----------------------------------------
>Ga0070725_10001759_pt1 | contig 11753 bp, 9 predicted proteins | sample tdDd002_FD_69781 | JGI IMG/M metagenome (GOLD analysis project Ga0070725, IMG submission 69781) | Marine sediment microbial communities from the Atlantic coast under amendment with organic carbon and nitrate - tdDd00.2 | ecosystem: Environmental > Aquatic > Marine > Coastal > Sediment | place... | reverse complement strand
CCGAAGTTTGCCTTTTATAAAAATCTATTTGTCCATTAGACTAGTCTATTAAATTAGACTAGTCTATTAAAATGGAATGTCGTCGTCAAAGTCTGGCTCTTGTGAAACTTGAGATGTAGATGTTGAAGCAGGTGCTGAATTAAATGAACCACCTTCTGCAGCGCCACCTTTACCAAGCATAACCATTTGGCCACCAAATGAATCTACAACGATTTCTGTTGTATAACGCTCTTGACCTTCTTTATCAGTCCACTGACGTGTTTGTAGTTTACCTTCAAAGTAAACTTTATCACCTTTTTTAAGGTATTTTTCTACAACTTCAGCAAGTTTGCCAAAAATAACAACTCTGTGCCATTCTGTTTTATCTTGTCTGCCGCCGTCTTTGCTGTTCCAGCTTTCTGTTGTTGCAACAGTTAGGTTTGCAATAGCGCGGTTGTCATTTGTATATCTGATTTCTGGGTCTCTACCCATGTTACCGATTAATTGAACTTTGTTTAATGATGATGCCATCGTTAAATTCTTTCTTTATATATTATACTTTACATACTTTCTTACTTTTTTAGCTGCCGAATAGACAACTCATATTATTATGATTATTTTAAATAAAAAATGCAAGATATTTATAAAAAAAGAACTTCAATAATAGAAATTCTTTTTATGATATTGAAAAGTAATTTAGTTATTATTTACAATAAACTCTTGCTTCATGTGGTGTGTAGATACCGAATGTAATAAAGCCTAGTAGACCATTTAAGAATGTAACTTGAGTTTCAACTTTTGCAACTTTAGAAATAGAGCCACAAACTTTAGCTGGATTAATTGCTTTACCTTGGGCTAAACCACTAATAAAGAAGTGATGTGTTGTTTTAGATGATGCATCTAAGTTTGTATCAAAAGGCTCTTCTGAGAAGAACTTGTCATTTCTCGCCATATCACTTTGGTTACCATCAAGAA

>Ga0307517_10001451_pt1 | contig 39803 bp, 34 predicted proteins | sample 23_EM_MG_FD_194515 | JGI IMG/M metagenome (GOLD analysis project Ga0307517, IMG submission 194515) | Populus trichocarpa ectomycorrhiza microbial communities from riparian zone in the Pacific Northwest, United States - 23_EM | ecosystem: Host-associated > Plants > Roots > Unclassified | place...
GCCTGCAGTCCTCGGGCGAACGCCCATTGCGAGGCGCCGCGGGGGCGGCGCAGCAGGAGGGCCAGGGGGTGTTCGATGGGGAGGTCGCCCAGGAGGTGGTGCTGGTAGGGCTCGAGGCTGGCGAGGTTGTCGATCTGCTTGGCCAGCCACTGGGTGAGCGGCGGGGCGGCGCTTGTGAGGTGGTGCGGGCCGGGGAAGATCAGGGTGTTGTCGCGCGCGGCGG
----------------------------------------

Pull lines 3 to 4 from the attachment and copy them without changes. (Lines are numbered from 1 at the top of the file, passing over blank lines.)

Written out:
>Ga0307517_10001451_pt1 | contig 39803 bp, 34 predicted proteins | sample 23_EM_MG_FD_194515 | JGI IMG/M metagenome (GOLD analysis project Ga0307517, IMG submission 194515) | Populus trichocarpa ectomycorrhiza microbial communities from riparian zone in the Pacific Northwest, United States - 23_EM | ecosystem: Host-associated > Plants > Roots > Unclassified | place...
GCCTGCAGTCCTCGGGCGAACGCCCATTGCGAGGCGCCGCGGGGGCGGCGCAGCAGGAGGGCCAGGGGGTGTTCGATGGGGAGGTCGCCCAGGAGGTGGTGCTGGTAGGGCTCGAGGCTGGCGAGGTTGTCGATCTGCTTGGCCAGCCACTGGGTGAGCGGCGGGGCGGCGCTTGTGAGGTGGTGCGGGCCGGGGAAGATCAGGGTGTTGTCGCGCGCGGCGG